AESA Radars Set To Bolster Eurofighter Capability

Eurofighter Typhoon
Credit: Eurofighter

RAF FAIRFORD, England—The integration of new radars into the Eurofighter Typhoon looks set to bring a step change in the platform’s capability.

The UK Defense Ministry recently awarded BAE Systems and Leonardo UK a five-year, £870 million ($1.11 billion) contract to complete development of the European Common Radar System (ECRS) Mk. 2 sensor and ready it for series production to equip the Royal Air Force’s (RAF) fleet of 40 Tranche 3 Eurofighters at the end of the decade.

Under development for the last 10 years, the radar is touted as the most advanced of the three active electronically scanned array (AESA) radars in development for the pan-European fighter. The UK already has spent £800 million on its development through a series of technology programs, and now the companies are gearing up to install the prototype radar into a flight-test aircraft ahead of airborne trials in 2024.

“This contract takes that prototype radar and that initial design work and turns it into a capability,” Lyndon Hoyle, head of the Typhoon delivery team at the UK Defense Equipment and Support (DE&S) agency, told journalists at BAE Systems facilities in Warton, England, ahead of the Royal International Air Tattoo.

The development of the radar is part of a £2.35 billion investment in the fighter by the British government that was announced at last years’ Air Tattoo, and one which officials hope may encourage export customers such as Saudi Arabia to sign for a follow-up order. Just last month, the head of the joint venture company that coordinates the Eurofighter program, Giancarlo Mezzanatto told journalists at the Paris Air Show that as many as 200 more orders for the fighter could be secured in just the next two years, in addition to top-up orders already placed by Germany and Spain.

The introduction of the ECRS Mk. 2 sensor as well as the Mk. 1 radar being developed for Germany and Spain will require changes to the aircraft’s human-machine interface, and displays and controls, says Wing Cmdr. David Boulton, the RAF’s ECRS Mk. 2 capability delivery director, speaking at the same event. There are plans to introduce a so-called task-based management software to support the pilot, rather than radar-mode-based management as previously used on the aircraft.

“We need to change the philosophy of how the pilot interacts with the radar and sensors,” Boulton says.

“It is now too complex for a pilot to switch between different modes, that has to be far more automated . . . this is a software effort, but not a trivial one,” Boulton adds.

Radar 2—as ECRS Mk. 2 is colloquially known—is the latest of three Eurofighter AESA sensors so far developed. Compared with the Mk. 0 and Mk. 1 versions, Radar 2 will feature a new processor, receiver and dedicated electronic-warfare receiver and techniques generator. A new mechanism for rotating the swashplate will give the radar an increased field of view, particularly for beyond-visual range aerial engagements. The radar’s antenna also sits behind a new specially designed radome.

The high power and large antenna make the radar particularly sensitive, say officials, and will give Eurofighter additional stand-off air-to-surface capabilities as well as perform electronic surveillance to seek out radar emitters. An electronic-attack capability will be able to degrade adversary radars.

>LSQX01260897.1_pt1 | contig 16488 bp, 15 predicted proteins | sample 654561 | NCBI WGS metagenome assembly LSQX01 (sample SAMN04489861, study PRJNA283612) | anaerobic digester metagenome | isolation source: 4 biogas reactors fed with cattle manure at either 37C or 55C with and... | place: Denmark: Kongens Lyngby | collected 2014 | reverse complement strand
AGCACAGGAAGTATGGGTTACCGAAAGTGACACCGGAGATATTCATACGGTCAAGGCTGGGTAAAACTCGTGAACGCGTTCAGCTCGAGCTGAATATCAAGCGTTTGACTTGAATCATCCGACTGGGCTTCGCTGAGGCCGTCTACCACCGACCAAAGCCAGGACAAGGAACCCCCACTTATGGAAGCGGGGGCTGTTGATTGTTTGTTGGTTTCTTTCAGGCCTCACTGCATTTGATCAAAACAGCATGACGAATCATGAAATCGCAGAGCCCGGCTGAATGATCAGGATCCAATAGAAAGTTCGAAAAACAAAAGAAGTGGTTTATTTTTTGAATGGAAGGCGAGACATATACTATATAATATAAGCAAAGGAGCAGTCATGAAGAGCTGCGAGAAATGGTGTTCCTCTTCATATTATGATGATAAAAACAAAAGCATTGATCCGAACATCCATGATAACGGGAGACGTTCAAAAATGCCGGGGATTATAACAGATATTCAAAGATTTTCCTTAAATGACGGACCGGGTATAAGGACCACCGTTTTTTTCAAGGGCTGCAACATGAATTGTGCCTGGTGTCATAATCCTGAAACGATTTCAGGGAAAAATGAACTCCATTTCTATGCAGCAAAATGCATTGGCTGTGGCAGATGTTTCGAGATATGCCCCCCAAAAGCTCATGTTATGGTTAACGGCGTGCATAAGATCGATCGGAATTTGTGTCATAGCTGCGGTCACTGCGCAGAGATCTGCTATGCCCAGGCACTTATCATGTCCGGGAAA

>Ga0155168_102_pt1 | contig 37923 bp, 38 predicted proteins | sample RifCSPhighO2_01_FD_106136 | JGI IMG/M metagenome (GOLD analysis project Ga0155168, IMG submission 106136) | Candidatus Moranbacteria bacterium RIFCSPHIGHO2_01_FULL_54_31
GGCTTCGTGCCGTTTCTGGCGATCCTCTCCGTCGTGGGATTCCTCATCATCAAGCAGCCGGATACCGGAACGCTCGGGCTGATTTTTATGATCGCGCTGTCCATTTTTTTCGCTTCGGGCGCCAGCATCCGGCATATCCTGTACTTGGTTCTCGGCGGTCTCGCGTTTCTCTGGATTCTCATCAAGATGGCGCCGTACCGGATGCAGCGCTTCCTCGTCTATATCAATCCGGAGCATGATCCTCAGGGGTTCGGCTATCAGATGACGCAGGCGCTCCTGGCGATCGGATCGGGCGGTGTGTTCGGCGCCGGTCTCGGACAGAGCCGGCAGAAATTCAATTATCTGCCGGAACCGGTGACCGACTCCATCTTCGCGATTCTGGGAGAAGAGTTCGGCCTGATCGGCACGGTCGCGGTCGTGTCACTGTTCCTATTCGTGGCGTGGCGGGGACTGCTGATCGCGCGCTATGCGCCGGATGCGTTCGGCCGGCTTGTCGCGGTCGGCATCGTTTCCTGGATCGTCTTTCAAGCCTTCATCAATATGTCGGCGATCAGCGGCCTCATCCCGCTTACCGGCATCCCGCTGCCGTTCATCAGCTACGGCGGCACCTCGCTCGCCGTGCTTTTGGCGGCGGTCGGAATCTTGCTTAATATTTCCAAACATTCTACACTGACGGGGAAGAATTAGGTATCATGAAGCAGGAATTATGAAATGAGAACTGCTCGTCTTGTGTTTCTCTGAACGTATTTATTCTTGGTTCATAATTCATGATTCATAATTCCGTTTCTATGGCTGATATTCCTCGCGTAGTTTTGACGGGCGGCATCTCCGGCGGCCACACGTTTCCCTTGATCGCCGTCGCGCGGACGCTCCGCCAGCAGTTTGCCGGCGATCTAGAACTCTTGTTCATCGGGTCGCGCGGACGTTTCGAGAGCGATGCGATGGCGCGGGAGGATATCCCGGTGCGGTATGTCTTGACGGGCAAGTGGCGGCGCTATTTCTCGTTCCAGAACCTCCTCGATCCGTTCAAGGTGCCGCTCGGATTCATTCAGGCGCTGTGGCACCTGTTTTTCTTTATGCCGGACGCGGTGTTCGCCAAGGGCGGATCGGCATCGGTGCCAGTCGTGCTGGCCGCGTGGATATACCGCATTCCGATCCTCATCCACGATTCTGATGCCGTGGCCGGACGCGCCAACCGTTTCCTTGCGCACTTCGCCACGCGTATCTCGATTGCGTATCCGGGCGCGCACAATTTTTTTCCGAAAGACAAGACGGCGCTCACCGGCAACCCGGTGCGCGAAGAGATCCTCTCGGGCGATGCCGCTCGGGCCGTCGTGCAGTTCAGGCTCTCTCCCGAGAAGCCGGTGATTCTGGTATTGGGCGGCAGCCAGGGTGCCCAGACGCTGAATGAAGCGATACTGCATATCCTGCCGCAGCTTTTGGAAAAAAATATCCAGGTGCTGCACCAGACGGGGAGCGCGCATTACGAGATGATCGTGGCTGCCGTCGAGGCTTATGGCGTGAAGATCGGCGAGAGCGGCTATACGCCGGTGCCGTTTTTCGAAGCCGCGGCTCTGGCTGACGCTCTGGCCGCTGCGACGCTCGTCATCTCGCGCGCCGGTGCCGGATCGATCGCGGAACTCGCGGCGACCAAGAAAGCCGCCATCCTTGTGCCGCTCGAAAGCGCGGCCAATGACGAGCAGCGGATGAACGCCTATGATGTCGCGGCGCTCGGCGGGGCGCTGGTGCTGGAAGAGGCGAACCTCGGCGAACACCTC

The new contract calls for building 12 radars for development, with several expected to be refurbished later for the production contract.

BAE Systems is performing ground tests of the prototype radar in its radar integration facility here, following delivery of the sensor by Leonardo UK in April. These ground trials involve the radar poking out from a multi-story building and staring at air traffic flying from the Manchester and Liverpool airports.

The RAF plans to fit Radar 2 only to its Tranche 3 aircraft, which were designed with the wiring and internal infrastructure for the fitting of an AESA radar. The RAF is not discounting the potential of fitting it to its Tranche 2 aircraft, although this would require more invasive work to fit the radars.

Italy also has expressed an interest in the sensor for its Eurofighters, and engineers from Leonardo’s Italy-based defense electronics business are working with the counterparts in the UK in support of that effort.

Other elements of the of the £2.35 billion work include the UK’s contribution to the Phase 4 Enhancements (P4E) for which a system-definition phase is underway with the nations thinning out their wish lists for what they want to integrate onto the platform before the end of the decade.

Elements of P4E includes the integration of the AESA radars, and the task-based management system for the radar as well as upgrades for the defensive aids suite.

Other Eurofighter partner nations have made submissions into the P4E including the addition of a suppression and destruction of air-defense capability as well as integration of other stand-off missiles.

UK officials would not confirm whether integration of the MBDA-developed Spear 3 small cruise missile will be included in P4E. P4E is due to be delivered from 2028 onward with contracting expected around 2025. A series production contract for the radar also is expected in 2025.

Tony Osborne

Based in London, Tony covers European defense programs. Prior to joining Aviation Week in November 2012, Tony was at Shephard Media Group where he was deputy editor for Rotorhub and Defence Helicopter magazines.